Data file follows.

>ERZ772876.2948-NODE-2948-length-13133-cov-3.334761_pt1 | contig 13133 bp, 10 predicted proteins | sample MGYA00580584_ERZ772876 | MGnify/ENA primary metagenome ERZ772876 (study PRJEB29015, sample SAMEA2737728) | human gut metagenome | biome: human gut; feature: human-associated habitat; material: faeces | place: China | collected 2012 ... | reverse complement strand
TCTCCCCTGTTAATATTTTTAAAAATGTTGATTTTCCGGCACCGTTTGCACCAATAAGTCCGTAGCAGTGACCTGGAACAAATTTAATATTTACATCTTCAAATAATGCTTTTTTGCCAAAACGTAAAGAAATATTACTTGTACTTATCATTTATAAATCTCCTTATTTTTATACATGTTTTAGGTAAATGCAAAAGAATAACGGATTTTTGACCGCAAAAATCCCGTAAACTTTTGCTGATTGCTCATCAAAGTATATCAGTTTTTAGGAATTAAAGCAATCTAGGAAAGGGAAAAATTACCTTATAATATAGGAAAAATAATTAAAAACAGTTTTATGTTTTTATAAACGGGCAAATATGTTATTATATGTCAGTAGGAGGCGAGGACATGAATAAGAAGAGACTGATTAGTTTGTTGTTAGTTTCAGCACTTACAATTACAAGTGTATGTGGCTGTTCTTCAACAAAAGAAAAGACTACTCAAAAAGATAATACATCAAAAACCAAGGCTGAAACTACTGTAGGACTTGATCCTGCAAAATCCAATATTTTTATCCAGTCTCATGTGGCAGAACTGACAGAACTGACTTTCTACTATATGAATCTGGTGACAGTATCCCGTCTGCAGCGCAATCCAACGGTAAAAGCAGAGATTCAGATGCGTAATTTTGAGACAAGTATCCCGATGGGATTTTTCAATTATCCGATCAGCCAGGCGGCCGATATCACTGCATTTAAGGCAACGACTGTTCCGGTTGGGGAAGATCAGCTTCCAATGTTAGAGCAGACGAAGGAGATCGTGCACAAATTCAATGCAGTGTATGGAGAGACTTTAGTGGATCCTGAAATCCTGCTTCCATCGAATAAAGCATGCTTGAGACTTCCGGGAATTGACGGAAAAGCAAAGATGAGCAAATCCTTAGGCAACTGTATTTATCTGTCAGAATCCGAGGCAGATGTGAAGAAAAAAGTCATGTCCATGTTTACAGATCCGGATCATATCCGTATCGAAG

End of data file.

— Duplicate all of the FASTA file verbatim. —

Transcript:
>ERZ772876.2948-NODE-2948-length-13133-cov-3.334761_pt1 | contig 13133 bp, 10 predicted proteins | sample MGYA00580584_ERZ772876 | MGnify/ENA primary metagenome ERZ772876 (study PRJEB29015, sample SAMEA2737728) | human gut metagenome | biome: human gut; feature: human-associated habitat; material: faeces | place: China | collected 2012 ... | reverse complement strand
TCTCCCCTGTTAATATTTTTAAAAATGTTGATTTTCCGGCACCGTTTGCACCAATAAGTCCGTAGCAGTGACCTGGAACAAATTTAATATTTACATCTTCAAATAATGCTTTTTTGCCAAAACGTAAAGAAATATTACTTGTACTTATCATTTATAAATCTCCTTATTTTTATACATGTTTTAGGTAAATGCAAAAGAATAACGGATTTTTGACCGCAAAAATCCCGTAAACTTTTGCTGATTGCTCATCAAAGTATATCAGTTTTTAGGAATTAAAGCAATCTAGGAAAGGGAAAAATTACCTTATAATATAGGAAAAATAATTAAAAACAGTTTTATGTTTTTATAAACGGGCAAATATGTTATTATATGTCAGTAGGAGGCGAGGACATGAATAAGAAGAGACTGATTAGTTTGTTGTTAGTTTCAGCACTTACAATTACAAGTGTATGTGGCTGTTCTTCAACAAAAGAAAAGACTACTCAAAAAGATAATACATCAAAAACCAAGGCTGAAACTACTGTAGGACTTGATCCTGCAAAATCCAATATTTTTATCCAGTCTCATGTGGCAGAACTGACAGAACTGACTTTCTACTATATGAATCTGGTGACAGTATCCCGTCTGCAGCGCAATCCAACGGTAAAAGCAGAGATTCAGATGCGTAATTTTGAGACAAGTATCCCGATGGGATTTTTCAATTATCCGATCAGCCAGGCGGCCGATATCACTGCATTTAAGGCAACGACTGTTCCGGTTGGGGAAGATCAGCTTCCAATGTTAGAGCAGACGAAGGAGATCGTGCACAAATTCAATGCAGTGTATGGAGAGACTTTAGTGGATCCTGAAATCCTGCTTCCATCGAATAAAGCATGCTTGAGACTTCCGGGAATTGACGGAAAAGCAAAGATGAGCAAATCCTTAGGCAACTGTATTTATCTGTCAGAATCCGAGGCAGATGTGAAGAAAAAAGTCATGTCCATGTTTACAGATCCGGATCATATCCGTATCGAAG